UCLA v. Stanford Preview: Another Must-Win for the Bruins

As Achilles discussed and I did here, the Stanford game is the last of the four must win games.  The last three wins will all be for naught if the Bruins don't pull this one out against Stanford.  Sure, beating the Oregon schools and Cal is good, but right now, at this snapshot in time, it's only NIT good.  UCLA has won the first three games and made them all interesting, but remember they did win. Stanford may be the toughest of the four games and the status of Josh Smith will be a game time decision.  However, this team has shown some mental toughness and overcame adversity (sometimes self inflicted) in winning those three games.

First on Josh.  CBH said:

UCLA head coach Ben Howland said that freshman center Joshua Smith would be a game-time decision for the Bruins' matchup at 11 a.m. today at Pauley Pavilion.

Smith hit his head on the court after a first-half fall during UCLA's 86-84 win over Cal on Thursday night, returned briefly in the first half, but was then benched for the second half for precautionary reasons after complaining of a headache and neck stiffness.

Howland said Smith suffered a mild concussion - Smith passed a verbal concussion test but had a "glitch" in the physical test - and would be reevaluated on Saturday morning.

"You can't make up for what Josh had given us," Howland said. "He was on his way to a great performance again yesterday. He was going to do some big things for us, and if he can't go, it'll be a big blow."

What we lose without Josh is not just the obvious offense and rebounding but it is also a defensive presence.  CBH also mentioned for the rest of the year Josh will be coming off the bench.

The Bruins held on without Smith, who had four points and five rebounds in six minutes, but their interior defense clearly suffered. Golden Bears big men Harper Kamp, Mark Sanders-Frison and Richard Solomon combined for 43 points and made 15 of 24 shots, mostly on layups and dunks.

UCLA freshman center Anthony Stover, who had supplanted Smith in the starting lineup to help keep Smith out of foul trouble, had four rebounds, two turnovers, a block and a steal in 15 minutes.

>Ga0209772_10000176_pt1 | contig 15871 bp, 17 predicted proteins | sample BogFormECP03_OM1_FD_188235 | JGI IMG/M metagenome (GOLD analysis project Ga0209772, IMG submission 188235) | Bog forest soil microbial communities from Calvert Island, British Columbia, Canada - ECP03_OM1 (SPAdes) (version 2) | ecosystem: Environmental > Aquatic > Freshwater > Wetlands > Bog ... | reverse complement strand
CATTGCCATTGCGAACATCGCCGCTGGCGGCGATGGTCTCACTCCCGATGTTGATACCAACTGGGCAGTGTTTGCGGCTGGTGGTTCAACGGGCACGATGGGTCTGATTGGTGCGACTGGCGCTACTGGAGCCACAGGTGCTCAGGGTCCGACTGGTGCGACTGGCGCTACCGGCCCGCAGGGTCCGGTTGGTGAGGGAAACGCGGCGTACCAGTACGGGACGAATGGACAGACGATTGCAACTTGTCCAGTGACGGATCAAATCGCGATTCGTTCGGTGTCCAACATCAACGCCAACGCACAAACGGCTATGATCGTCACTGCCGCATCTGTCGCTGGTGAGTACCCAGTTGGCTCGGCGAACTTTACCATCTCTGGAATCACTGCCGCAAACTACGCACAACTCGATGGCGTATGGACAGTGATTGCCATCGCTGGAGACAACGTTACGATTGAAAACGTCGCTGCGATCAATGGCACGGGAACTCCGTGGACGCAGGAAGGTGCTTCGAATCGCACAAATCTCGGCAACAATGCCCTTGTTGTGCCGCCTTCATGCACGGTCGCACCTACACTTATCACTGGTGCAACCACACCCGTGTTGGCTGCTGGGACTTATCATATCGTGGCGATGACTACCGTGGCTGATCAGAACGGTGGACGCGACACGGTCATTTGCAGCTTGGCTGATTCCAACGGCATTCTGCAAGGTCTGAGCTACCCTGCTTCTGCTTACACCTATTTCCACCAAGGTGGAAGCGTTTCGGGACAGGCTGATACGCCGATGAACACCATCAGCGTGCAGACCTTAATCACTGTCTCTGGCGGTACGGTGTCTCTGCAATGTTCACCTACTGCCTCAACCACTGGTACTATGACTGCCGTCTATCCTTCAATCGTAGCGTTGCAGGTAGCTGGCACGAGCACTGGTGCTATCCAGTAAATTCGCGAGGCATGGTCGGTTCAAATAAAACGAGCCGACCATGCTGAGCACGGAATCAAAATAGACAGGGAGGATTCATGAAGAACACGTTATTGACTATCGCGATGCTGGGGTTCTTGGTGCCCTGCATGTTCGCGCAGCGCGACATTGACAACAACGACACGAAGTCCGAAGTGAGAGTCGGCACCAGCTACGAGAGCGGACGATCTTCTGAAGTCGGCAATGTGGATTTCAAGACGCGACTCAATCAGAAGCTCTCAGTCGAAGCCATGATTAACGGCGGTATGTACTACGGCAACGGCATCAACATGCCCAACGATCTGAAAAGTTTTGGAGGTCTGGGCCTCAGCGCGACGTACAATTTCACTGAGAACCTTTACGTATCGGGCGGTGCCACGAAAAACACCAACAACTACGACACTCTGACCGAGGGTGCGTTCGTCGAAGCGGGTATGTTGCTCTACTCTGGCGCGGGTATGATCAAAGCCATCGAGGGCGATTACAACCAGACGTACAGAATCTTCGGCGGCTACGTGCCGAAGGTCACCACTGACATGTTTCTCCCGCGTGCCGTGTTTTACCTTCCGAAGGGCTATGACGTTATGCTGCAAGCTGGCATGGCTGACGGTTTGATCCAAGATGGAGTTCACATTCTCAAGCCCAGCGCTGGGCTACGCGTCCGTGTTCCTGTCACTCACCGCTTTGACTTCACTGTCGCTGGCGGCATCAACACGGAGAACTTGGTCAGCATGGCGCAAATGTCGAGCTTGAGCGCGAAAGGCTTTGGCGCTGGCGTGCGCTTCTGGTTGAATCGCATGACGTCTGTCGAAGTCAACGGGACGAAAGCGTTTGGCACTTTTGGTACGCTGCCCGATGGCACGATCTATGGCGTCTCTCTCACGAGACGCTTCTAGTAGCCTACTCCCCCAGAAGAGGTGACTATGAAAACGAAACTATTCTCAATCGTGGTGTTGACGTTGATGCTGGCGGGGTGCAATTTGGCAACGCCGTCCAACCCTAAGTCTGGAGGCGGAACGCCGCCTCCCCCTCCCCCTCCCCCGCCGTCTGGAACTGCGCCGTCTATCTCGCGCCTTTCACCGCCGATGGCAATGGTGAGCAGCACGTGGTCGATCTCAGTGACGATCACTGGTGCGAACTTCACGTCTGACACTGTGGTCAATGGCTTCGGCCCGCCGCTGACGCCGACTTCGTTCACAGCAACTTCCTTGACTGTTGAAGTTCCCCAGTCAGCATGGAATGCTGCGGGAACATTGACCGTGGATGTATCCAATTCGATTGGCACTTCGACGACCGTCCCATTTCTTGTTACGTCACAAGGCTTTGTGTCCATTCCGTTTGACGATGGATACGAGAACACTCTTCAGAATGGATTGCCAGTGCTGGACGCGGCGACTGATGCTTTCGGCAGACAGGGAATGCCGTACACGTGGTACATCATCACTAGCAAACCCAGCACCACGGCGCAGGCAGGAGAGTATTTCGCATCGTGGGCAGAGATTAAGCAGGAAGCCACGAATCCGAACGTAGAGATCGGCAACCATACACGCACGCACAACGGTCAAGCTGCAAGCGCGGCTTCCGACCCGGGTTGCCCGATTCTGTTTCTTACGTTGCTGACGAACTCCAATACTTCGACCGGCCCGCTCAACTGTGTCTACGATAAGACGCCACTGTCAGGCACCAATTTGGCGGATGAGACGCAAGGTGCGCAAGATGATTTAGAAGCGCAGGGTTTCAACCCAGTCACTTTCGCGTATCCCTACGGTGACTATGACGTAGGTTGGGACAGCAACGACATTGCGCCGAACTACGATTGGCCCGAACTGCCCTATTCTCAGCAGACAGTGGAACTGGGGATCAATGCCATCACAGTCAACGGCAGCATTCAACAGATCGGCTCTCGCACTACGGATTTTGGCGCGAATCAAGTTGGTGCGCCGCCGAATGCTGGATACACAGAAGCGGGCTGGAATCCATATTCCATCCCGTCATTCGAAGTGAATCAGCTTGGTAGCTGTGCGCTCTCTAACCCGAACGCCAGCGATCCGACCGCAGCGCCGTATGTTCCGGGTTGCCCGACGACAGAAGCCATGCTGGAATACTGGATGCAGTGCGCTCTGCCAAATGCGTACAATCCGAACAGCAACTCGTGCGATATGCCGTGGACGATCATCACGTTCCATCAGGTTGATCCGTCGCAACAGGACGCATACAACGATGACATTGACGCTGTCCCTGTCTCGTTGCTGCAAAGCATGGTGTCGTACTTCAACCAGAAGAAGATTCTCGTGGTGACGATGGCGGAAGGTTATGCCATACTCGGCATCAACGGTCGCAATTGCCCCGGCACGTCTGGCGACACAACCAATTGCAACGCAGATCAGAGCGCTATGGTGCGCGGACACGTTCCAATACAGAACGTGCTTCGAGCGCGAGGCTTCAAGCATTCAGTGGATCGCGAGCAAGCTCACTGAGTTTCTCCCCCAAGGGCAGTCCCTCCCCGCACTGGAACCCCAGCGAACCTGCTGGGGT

Howland said Smith would come off the bench for the rest of the season regardless of whether he was cleared to play against Stanford.

"I don't want Josh getting a foul in the first three minutes of the game," Howland said. "It's not good for him psychologically and it's not good for us."

Fortunately for us Stanford is not an inside team.  Their offense is led by Jeremy Green and he is the key to the game according to this free preview on Bruin Report Online:

Stanford’s best player and the one man who lit up the Bruins last year in both games against the Bruins is junior guard Jeremy Green (6’4" 198 lbs.). Green is Stanford’s leading scorer at 14.9 PPG and by far the best three-point shooter on the team at 41%. In fact, he’s made almost as many three-pointers as any other Cardinal has attempted. He really is the cog that makes Stanford’s offense run. Anyone that watches this game can bet his or her mortgage or rent that Coach Ben Howland will put UCLA’s best defender, junior guard Malcolm Lee, on Green. It can’t be overstated how important it is for the Bruins to shut down Green. USC did it Thursday night and steamrolled Stanford, who couldn’t score with Green held in check (5 points). Even though Stanford has issues scoring when any of its guards are shut down, Green is the key. Even if Joshua Smith doesn’t play the Bruins can win this game by shutting down Green and although, as Tracy Pierson pointed out in his Cal game review that UCLA is a mess defensively, the one player who isn’t, the one Bruin who has consistently played good defense and shut down opposing team’s best players, is Malcolm Lee.

. . .